Kim Mak, Executive Director, Corporate Affairs of the Hong Kong Jockey Club, makes a presentation on the general landscape of horse racing and breeding in China.

Racing and breeding in Mainland China discussed for the first time at an Asian Racing Conference

The business of the 35th Asian Racing Conference closed with two fascinating final sessions dedicated to Racing and Breeding in Mainland China.


Kim Mak, Executive Director, Corporate Affairs of the Hong Kong Jockey Club, makes a presentation on the general landscape of horse racing and breeding in China.

Racing and breeding in Mainland China discussed for the first time at an Asian Racing Conference

The business of the 35th Asian Racing Conference closed with two fascinating final sessions dedicated to Racing and Breeding in Mainland China.


Kim Mak, Executive Director, Corporate Affairs of the Hong Kong Jockey Club, makes a presentation on the general landscape of horse racing and breeding in China.
Kim Mak, Executive Director, Corporate Affairs of the Hong Kong Jockey Club, makes a presentation on the general landscape of horse racing and breeding in China.
Kim Mak, Executive Director, Corporate Affairs of the Hong Kong Jockey Club, makes a presentation on the general landscape of horse racing and breeding in China.
Kim Mak, Executive Director, Corporate Affairs of the Hong Kong Jockey Club, makes a presentation on the general landscape of horse racing and breeding in China.

Racing and breeding in Mainland China discussed for the first time at an Asian Racing Conference

The business of the 35th Asian Racing Conference closed with two fascinating final sessions dedicated to Racing and Breeding in Mainland China.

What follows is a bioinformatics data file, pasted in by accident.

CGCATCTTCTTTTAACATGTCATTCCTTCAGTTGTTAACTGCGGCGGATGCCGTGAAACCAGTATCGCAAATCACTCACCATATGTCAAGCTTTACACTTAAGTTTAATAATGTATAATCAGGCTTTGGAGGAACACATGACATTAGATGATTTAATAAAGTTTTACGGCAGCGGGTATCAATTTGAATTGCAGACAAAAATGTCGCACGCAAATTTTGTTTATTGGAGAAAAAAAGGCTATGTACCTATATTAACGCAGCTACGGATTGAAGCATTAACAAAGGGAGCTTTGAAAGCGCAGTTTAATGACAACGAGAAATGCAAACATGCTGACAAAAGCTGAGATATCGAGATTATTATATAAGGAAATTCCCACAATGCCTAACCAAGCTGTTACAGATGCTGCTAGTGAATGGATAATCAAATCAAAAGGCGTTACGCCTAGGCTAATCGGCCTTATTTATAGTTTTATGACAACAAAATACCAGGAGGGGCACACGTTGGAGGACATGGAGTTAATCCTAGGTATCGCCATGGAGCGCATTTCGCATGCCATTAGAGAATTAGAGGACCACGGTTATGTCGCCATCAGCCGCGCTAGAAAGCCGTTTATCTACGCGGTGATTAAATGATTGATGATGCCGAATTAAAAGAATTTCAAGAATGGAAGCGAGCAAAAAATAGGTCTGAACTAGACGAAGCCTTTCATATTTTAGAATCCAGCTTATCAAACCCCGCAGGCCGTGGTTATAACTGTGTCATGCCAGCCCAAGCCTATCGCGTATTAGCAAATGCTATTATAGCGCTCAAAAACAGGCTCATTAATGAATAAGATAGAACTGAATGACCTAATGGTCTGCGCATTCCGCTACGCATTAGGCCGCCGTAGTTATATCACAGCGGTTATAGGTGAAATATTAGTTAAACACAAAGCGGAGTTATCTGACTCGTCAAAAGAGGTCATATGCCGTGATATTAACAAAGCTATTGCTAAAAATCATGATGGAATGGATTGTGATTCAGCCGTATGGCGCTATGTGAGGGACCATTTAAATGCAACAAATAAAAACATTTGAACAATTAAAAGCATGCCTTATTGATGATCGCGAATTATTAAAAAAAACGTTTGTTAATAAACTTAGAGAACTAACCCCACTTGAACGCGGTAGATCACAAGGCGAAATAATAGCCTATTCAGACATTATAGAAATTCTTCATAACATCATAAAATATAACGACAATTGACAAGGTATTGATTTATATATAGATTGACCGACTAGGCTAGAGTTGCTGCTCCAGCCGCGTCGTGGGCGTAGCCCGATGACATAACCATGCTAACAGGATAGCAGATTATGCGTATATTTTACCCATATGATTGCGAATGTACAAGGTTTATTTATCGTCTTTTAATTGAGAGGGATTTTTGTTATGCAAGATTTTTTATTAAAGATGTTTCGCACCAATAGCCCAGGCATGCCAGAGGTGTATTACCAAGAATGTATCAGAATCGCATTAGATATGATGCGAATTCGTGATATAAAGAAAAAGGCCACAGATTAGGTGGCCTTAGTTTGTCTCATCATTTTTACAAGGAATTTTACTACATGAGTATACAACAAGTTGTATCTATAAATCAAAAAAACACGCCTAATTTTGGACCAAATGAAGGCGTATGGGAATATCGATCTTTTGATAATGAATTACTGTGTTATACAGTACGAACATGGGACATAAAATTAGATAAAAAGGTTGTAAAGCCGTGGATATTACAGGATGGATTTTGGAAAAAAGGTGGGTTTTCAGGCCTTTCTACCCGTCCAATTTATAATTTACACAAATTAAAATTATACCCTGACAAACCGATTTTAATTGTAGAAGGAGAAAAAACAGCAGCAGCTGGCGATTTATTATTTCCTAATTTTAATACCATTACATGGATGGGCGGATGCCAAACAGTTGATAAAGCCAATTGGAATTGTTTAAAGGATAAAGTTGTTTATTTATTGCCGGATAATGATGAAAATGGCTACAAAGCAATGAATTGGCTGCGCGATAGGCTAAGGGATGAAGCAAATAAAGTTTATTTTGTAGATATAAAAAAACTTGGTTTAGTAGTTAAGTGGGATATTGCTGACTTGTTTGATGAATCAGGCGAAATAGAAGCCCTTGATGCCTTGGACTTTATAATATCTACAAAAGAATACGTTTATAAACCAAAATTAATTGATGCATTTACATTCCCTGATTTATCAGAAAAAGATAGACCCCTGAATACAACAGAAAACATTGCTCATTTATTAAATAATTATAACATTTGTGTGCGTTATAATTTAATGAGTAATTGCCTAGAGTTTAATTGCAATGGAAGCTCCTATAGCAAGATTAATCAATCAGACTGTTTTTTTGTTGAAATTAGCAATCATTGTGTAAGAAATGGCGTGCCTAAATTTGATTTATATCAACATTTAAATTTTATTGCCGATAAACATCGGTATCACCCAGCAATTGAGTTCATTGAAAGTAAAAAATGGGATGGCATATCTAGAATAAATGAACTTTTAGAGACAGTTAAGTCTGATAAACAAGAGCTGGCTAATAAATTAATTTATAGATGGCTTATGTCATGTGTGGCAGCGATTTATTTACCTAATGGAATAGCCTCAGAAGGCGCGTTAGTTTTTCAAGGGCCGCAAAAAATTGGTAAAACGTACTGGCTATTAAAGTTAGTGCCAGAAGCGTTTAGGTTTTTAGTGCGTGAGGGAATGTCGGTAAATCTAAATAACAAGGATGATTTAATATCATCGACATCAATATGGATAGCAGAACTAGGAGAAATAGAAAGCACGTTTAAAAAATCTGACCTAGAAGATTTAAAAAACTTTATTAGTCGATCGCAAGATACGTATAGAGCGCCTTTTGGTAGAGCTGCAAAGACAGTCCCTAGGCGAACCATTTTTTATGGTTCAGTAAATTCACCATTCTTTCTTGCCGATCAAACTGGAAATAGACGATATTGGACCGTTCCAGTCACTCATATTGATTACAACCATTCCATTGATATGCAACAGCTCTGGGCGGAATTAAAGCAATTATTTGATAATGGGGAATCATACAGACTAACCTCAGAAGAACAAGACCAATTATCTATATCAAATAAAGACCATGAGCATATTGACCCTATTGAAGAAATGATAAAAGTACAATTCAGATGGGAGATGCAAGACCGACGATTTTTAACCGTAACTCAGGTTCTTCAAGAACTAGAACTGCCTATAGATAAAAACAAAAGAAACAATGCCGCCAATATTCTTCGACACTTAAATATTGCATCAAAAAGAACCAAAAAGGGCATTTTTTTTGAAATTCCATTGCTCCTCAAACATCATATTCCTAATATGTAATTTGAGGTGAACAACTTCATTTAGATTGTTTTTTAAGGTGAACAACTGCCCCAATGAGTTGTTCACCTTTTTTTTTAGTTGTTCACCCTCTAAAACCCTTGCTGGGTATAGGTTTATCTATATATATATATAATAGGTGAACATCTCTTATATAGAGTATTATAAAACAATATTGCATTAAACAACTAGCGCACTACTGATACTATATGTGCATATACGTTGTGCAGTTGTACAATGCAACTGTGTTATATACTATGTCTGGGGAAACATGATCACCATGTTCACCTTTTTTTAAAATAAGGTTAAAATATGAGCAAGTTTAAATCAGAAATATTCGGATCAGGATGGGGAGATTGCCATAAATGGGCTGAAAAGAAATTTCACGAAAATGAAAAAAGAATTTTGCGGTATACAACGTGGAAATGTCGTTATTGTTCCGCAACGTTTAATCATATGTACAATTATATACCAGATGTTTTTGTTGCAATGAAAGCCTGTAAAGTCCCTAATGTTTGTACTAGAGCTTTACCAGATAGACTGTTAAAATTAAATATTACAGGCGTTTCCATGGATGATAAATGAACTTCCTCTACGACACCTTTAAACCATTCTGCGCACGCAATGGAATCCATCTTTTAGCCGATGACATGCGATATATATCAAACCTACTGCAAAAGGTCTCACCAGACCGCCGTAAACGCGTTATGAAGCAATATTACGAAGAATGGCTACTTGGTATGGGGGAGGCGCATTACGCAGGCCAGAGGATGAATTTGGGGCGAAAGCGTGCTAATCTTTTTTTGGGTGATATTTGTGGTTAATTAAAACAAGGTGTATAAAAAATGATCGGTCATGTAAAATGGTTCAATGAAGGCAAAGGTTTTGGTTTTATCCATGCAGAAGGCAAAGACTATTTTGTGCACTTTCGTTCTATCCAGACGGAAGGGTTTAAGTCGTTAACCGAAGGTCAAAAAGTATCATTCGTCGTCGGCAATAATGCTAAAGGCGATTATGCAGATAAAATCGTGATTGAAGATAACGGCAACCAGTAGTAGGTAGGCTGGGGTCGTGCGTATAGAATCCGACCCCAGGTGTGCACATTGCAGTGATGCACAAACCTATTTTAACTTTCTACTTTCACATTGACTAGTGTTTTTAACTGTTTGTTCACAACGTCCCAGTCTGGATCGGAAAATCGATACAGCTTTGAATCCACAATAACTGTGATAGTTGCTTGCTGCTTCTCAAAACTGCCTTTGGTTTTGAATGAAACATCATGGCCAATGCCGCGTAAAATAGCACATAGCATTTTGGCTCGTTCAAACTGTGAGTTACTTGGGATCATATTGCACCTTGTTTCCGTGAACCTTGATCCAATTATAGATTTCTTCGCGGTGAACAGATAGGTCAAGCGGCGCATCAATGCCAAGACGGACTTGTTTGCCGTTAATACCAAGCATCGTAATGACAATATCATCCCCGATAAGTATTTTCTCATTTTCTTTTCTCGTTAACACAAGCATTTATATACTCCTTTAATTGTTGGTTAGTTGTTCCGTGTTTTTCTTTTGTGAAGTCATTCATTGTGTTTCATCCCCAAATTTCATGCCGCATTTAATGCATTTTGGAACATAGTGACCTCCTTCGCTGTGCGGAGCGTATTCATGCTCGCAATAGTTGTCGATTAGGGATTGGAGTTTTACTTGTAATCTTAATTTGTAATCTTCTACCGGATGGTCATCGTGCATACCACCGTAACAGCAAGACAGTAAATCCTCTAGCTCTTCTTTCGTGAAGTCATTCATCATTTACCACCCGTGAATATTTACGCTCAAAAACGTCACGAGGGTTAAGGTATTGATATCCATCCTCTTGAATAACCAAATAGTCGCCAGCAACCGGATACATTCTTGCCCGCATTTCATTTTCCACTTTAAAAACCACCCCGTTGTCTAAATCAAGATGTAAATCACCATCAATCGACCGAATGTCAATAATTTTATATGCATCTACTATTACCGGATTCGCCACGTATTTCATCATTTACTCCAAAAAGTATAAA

The first of these sessions, chaired by Asian Racing Federation Chairman Dr Koji Sato, commenced with an overview of horseracing in Mainland China over the past 20 years, presented by Dr Kim Mak, the Hong Kong Jockey Club’s Executive Director, Corporate Affairs, summarising the key racecourses and racing clubs that have emerged, and in some cases subsequently closed. And Dr Kyo Shimizu of the JAIRS Registration Department told attendees about the need for education in China regarding thoroughbred registration.

Tian Hua, Deputy Secretary General of the China Equestrian Association (CEA), said: “Although the Chinese horse industry has a short history, horseracing has been picking up rapidly over the past few years and the China Equestrian Association is working to actively promote the development of horse racing.”

“The future Chinese racing development needs more international support, and support from the Hong Kong Jockey Club and from the Asian Racing Federation,” she continued. “We sincerely welcome friends from around the world to cooperate with us to jointly promote the prosperity and development of Chinese horse racing, the industry and horse culture.”

Madam Tian spoke of the Chinese Government’s approach to the international development of horse racing and outlined the official structure under which horse racing is organised in China, with the sport coming under the jurisdiction of the China Equestrian Association, the officially permitted body under the auspices of China’s General Administration of Sport (GAS).

“The sport has already become a key project in the development of Chinese sport and has gathered support from the government,” she said.